Can members of the public see divorce papers?


One of the many questions which goes through the minds of people embarking on divorce proceedings is to what extent divorce papers can be viewed by the public.

This can be of a particular concern to a spouse who is being “blamed” for the divorce either because of their unreasonable behaviour by the other spouse or because they have had an affair.

One key point to remember is the petition document is not accessible by the public. Only family practitioners such as solicitors or court staff processing the paperwork will see the petition and grounds for divorce. This point sometimes aids in dissuading people from using the petition as a way to hurt the reputation of their spouse.

The only document within the divorce proceedings which is accessible to the public is the final divorce decree known as the Decree Absolute. Anyone can log onto the Central Registry Office and for a fee request a copy of a birth, marriage, death certificate or a Decree Absolute.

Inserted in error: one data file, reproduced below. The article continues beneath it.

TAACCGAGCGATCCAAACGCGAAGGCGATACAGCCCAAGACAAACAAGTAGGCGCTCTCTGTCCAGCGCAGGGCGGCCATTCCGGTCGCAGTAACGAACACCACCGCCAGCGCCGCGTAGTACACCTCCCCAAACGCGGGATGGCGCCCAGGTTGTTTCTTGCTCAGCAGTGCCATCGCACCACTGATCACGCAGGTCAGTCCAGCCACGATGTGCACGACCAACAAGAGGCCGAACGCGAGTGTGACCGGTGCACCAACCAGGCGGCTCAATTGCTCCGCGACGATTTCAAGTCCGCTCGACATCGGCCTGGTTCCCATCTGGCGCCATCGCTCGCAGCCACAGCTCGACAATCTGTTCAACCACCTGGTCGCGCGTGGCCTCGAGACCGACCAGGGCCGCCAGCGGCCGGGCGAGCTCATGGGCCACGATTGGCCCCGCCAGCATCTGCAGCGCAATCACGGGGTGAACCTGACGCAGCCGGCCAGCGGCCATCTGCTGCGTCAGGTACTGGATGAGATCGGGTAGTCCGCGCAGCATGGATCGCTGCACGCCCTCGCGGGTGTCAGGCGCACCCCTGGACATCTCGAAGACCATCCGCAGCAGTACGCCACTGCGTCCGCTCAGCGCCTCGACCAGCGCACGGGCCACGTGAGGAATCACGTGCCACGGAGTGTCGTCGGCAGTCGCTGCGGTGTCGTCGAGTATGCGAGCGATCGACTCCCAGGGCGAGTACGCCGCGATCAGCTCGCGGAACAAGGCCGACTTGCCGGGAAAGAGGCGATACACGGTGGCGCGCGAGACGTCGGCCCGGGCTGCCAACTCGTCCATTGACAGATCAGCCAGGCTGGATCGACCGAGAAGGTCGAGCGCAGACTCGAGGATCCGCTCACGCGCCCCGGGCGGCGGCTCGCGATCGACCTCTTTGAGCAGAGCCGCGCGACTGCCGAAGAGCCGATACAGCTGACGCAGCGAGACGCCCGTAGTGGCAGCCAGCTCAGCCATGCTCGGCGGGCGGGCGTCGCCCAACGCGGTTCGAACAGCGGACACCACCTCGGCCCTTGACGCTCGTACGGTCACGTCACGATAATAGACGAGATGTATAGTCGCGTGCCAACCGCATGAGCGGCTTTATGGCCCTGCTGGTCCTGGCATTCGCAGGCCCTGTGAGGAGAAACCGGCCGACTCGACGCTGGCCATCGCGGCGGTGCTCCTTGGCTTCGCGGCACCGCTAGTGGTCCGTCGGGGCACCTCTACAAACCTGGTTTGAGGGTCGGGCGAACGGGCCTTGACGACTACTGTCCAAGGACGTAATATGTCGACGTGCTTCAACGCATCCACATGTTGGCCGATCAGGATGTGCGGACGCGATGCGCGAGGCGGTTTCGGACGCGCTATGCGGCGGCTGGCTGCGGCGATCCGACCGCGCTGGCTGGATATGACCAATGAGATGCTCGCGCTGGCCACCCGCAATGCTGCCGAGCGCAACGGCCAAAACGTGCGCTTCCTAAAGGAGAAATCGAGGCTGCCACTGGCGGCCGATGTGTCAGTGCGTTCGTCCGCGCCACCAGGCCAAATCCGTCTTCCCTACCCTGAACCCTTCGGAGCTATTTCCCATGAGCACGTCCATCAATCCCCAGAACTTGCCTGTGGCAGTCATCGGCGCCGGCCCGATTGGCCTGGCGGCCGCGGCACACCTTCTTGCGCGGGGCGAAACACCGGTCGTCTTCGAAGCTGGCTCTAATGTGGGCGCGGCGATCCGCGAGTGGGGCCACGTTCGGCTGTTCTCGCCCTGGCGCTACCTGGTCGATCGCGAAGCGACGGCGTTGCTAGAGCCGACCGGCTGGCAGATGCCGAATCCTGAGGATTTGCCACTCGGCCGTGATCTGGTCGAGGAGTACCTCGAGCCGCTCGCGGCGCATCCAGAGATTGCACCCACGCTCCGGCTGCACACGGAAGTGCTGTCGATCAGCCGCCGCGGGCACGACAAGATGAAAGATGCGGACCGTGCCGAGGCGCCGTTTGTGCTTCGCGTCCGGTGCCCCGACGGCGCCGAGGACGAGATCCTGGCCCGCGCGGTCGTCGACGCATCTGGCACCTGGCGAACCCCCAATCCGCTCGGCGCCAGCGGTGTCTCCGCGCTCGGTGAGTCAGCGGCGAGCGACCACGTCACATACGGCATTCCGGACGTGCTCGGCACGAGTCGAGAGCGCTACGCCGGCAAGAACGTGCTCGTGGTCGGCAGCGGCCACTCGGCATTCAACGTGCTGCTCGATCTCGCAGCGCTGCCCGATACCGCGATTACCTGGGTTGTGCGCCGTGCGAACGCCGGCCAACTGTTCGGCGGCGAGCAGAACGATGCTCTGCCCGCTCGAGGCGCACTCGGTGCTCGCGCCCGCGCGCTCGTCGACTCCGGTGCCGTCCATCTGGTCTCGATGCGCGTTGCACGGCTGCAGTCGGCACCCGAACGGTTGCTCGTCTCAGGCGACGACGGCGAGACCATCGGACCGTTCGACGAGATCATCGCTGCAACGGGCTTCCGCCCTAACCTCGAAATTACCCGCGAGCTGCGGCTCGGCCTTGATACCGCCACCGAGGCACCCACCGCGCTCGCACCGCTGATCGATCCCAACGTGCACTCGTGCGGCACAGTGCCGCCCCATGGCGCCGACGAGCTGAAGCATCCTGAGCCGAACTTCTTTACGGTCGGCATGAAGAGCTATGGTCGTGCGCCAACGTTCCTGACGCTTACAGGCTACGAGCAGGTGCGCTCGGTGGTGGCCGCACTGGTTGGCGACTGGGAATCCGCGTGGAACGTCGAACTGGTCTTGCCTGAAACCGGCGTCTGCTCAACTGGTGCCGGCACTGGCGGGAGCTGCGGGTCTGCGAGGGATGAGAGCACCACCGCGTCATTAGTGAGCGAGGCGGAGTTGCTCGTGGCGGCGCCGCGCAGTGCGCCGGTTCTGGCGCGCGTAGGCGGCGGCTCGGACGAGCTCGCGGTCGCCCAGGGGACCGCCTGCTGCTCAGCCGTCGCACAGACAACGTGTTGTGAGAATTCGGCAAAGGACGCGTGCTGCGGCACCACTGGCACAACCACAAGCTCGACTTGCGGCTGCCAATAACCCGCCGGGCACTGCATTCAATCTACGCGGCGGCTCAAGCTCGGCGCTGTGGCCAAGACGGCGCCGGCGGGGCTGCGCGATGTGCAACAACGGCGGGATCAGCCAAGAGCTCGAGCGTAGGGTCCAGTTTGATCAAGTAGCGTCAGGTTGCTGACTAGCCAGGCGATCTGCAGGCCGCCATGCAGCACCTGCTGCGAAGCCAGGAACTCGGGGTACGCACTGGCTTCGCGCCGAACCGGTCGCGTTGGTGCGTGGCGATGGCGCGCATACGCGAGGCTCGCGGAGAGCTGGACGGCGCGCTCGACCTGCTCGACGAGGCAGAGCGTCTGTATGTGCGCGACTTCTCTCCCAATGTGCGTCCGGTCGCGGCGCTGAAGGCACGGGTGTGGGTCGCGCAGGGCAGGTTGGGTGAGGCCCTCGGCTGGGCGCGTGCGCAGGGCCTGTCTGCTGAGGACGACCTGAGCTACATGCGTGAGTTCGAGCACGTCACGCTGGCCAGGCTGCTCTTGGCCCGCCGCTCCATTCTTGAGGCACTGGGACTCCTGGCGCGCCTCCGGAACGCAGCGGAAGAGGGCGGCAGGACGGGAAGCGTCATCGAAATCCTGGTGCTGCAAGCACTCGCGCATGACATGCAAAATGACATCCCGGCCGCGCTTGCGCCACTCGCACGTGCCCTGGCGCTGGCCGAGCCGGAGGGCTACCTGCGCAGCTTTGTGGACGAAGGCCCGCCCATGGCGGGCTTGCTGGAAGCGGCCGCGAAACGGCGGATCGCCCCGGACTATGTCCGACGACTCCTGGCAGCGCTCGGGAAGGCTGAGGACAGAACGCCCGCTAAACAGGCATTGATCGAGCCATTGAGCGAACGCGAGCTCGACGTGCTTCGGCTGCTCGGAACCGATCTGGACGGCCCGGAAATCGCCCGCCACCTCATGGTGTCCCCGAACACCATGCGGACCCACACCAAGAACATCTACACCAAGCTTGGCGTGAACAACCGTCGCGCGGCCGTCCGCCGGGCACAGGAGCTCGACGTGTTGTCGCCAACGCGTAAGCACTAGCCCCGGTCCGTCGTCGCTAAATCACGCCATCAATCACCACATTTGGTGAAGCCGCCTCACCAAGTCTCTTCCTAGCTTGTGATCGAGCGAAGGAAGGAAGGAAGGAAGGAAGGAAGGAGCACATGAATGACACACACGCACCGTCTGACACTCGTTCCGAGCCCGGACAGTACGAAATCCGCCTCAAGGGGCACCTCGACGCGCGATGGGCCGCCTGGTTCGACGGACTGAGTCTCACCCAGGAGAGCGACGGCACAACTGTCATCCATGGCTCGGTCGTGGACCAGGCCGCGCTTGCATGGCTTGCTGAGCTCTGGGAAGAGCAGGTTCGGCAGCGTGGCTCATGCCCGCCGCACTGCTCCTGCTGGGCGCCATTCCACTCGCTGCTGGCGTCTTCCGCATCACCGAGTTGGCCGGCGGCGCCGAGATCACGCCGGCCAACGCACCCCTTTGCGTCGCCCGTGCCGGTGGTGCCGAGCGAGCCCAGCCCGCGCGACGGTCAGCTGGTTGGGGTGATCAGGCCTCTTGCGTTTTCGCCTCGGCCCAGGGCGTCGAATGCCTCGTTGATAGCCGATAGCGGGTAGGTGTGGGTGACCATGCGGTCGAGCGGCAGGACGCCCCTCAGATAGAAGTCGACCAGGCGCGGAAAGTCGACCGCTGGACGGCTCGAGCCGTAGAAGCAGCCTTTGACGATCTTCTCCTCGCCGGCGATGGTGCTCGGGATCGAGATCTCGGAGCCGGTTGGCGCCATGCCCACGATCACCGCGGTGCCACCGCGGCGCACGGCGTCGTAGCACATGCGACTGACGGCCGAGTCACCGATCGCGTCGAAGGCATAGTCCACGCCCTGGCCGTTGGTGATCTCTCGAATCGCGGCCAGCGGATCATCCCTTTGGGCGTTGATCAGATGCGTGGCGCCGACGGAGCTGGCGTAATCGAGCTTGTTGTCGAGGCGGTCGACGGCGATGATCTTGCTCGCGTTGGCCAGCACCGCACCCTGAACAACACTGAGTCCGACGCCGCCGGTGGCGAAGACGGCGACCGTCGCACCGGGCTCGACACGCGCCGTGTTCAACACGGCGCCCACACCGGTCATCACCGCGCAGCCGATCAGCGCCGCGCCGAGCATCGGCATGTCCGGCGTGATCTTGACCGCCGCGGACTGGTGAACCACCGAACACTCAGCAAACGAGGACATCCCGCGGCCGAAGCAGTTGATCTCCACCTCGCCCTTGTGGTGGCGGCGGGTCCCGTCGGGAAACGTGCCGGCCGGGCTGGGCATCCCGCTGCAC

The Absolute confirms the court details, names of both parties, the date and place they got married, the fact upon which the divorce application is based, the date of the Decree Nisi and the date of the Decree Absolute.

Importantly, it doesn’t give any further details for the breakdown of the marriage, the specific examples of behaviour/ adultery or any arrangements for children or finances.

We hope that this blog has provided some reassurance regarding the privacy of divorce papers but for further information or to discuss any other issues around divorce and separation, please contact us.

Amanda Erskine is a solicitor in the Family department at Barker Gotelee Solicitors in Ipswich.

Suffolk Divorce Solicitors – for more information on our range of legal services, please call the team on 01473 611211 or email bg@barkergotelee.co.uk